Microsoft (NASDAQ:MSFT), in the middle of swallowing partner Nokia's (NYSE:NOK) handset business and transforming itself into a devices and services company, faces challenges but has a clear path ahead of it, according to outgoing CEO Steve Ballmer and other executives.
Speaking Thursday at Microsoft's meeting with financial analysts, Ballmer and other executives said that they expect Microsoft to be more focused on converging hardware and software solutions and thinking of mobile-centric devices.
Microsoft captured 3.3 percent of the global smartphone market in the second quarter, according to research firm Gartner. That was up from 2.6 percent in the year-ago quarter. The platform also trails Google's (NASDAQ:GOOG) Android and Apple's (NASDAQ:AAPL) iOS in terms of apps, though Microsoft Executive Vice President Terry Myerson, the head of Microsoft's newly converged operating system division, said the platform now has 49 of the top 50 asp (presumably the missing one is Instagram, which is still unavailable for Windows Phone).
"We understand where we are at," Myerson said, according to AllThingsD. "We have a plan and are making progress."
Ballmer, who plans to leave the CEO post within a year, told analysts that Microsoft will perform better in the future by having its business, consumer, software and device units work together. "Hardware and software will kind of need to evolve together," he said, according to Bloomberg.
Ballmer also Microsoft won't be "religious" about having its services work only with Microsoft hardware, and will continue offering them on smartphones and tablets from Apple and Google.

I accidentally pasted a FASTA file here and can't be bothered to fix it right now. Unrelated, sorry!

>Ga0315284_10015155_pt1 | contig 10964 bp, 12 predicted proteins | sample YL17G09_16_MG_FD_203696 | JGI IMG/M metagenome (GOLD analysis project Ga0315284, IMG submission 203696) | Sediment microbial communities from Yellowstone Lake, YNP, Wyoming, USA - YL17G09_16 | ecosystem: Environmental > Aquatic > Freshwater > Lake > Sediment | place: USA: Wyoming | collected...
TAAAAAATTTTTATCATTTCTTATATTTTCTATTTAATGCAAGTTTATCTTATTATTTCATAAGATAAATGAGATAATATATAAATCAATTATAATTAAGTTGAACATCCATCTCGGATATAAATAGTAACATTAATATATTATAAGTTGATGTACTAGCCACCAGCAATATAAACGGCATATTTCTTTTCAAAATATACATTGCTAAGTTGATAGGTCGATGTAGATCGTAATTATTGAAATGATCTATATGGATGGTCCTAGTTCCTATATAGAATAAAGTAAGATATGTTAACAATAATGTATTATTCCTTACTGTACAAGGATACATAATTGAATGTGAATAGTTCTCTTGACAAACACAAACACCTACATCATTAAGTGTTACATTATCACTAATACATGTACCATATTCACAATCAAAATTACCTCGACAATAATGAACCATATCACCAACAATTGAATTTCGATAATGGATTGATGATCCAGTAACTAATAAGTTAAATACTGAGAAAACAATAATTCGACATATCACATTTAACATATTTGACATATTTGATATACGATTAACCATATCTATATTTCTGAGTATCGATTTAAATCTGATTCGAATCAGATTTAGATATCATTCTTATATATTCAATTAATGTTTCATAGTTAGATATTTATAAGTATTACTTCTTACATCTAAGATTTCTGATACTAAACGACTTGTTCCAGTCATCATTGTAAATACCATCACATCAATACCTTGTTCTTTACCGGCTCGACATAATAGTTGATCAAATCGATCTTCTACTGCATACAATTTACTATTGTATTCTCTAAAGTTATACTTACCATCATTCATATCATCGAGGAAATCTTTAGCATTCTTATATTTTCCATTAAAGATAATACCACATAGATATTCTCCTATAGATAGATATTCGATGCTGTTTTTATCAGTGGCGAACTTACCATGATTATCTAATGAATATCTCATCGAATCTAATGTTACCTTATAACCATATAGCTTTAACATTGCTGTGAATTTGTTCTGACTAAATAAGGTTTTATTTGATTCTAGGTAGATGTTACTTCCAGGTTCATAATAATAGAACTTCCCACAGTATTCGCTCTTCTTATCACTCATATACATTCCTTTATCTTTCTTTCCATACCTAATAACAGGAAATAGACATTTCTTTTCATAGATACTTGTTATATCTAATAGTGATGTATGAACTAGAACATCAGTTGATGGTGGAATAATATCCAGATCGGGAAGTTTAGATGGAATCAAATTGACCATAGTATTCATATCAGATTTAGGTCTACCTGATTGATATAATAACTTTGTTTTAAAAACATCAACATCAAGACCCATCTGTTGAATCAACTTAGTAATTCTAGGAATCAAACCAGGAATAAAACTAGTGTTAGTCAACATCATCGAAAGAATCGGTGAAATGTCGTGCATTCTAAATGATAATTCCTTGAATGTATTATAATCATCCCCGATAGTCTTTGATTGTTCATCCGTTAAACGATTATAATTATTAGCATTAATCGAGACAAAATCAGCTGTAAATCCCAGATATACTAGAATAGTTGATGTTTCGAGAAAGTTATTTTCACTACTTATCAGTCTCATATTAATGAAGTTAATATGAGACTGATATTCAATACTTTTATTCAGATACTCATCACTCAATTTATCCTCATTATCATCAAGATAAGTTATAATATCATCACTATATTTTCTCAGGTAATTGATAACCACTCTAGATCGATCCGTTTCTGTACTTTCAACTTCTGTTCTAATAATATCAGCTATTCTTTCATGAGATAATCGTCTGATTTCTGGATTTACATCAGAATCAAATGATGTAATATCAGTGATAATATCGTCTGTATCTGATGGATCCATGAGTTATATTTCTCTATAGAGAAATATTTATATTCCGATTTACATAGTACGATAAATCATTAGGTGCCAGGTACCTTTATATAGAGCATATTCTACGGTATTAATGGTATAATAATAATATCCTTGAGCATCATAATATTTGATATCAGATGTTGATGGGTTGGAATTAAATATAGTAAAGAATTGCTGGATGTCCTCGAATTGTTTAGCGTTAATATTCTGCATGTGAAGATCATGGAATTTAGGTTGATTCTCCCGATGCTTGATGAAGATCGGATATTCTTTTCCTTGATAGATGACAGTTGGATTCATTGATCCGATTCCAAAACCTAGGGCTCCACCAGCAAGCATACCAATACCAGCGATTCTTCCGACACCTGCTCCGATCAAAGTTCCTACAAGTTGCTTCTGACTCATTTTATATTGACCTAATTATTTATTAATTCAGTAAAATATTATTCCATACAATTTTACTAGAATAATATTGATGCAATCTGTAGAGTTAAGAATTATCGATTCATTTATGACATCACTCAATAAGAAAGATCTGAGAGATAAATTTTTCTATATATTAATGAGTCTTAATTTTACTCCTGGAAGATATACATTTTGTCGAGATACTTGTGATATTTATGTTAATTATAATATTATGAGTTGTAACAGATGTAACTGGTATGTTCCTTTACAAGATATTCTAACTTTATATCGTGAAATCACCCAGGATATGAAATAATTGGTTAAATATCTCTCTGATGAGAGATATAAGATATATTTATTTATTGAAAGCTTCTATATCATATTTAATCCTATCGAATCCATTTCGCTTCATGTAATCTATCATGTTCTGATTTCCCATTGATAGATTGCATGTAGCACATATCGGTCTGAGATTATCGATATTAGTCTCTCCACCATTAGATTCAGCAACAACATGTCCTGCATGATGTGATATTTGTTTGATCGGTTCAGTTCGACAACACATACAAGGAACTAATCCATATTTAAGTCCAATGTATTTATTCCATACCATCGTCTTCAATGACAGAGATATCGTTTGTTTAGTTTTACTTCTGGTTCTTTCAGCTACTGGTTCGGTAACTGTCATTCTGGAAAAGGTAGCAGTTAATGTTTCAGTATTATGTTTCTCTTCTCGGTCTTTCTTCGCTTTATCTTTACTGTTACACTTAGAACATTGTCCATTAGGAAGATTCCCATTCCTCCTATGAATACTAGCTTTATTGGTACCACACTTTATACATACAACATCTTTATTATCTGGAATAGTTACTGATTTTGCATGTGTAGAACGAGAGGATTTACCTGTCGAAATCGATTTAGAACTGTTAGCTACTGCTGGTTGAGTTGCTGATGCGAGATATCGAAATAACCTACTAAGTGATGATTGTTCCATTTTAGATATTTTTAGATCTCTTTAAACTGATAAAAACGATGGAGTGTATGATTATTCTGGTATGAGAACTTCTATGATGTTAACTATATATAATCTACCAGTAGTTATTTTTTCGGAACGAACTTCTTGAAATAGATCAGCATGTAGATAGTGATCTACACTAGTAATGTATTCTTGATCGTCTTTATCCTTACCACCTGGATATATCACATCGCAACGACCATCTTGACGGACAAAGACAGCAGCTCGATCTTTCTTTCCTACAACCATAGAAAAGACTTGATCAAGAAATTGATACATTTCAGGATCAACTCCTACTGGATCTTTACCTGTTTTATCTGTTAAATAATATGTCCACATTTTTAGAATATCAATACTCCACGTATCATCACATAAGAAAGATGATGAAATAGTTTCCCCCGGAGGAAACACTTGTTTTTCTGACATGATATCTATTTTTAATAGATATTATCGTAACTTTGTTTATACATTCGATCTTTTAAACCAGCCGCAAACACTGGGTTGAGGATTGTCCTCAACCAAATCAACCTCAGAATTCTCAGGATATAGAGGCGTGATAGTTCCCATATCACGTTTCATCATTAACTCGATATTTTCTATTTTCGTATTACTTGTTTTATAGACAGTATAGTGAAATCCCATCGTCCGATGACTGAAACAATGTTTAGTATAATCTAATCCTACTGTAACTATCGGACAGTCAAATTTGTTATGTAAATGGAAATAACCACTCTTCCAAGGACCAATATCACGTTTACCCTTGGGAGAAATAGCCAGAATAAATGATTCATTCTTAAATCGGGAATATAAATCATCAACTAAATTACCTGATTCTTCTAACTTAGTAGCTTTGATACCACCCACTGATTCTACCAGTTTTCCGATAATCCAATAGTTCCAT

Also in Microsoft's future: More Windows devices running chipsets based on designs from ARM Holdings, as most smartphones are today. Myerson said the lines between phones and tablets are blurring. "Windows RT was our first ARM tablet," he said, according to ZDNet. "And as phones extend into tablets, expect us to see many more ARM tablets, Windows ARM tablets in the future."
Many analysts said Microsoft faces steep challenges in making hardware a more central part of its business. "The challenges are fairly obvious and the questions are about how to execute," Sid Parakh, an analyst at McAdams Wright Ragen in Seattle, told Bloomberg. "They've laid out a strategy of being more of a devices- and services-focused company, and started to execute on that. Nokia is part of that. Investors can debate whether that's the right approach, but regardless, the company is going to move on."
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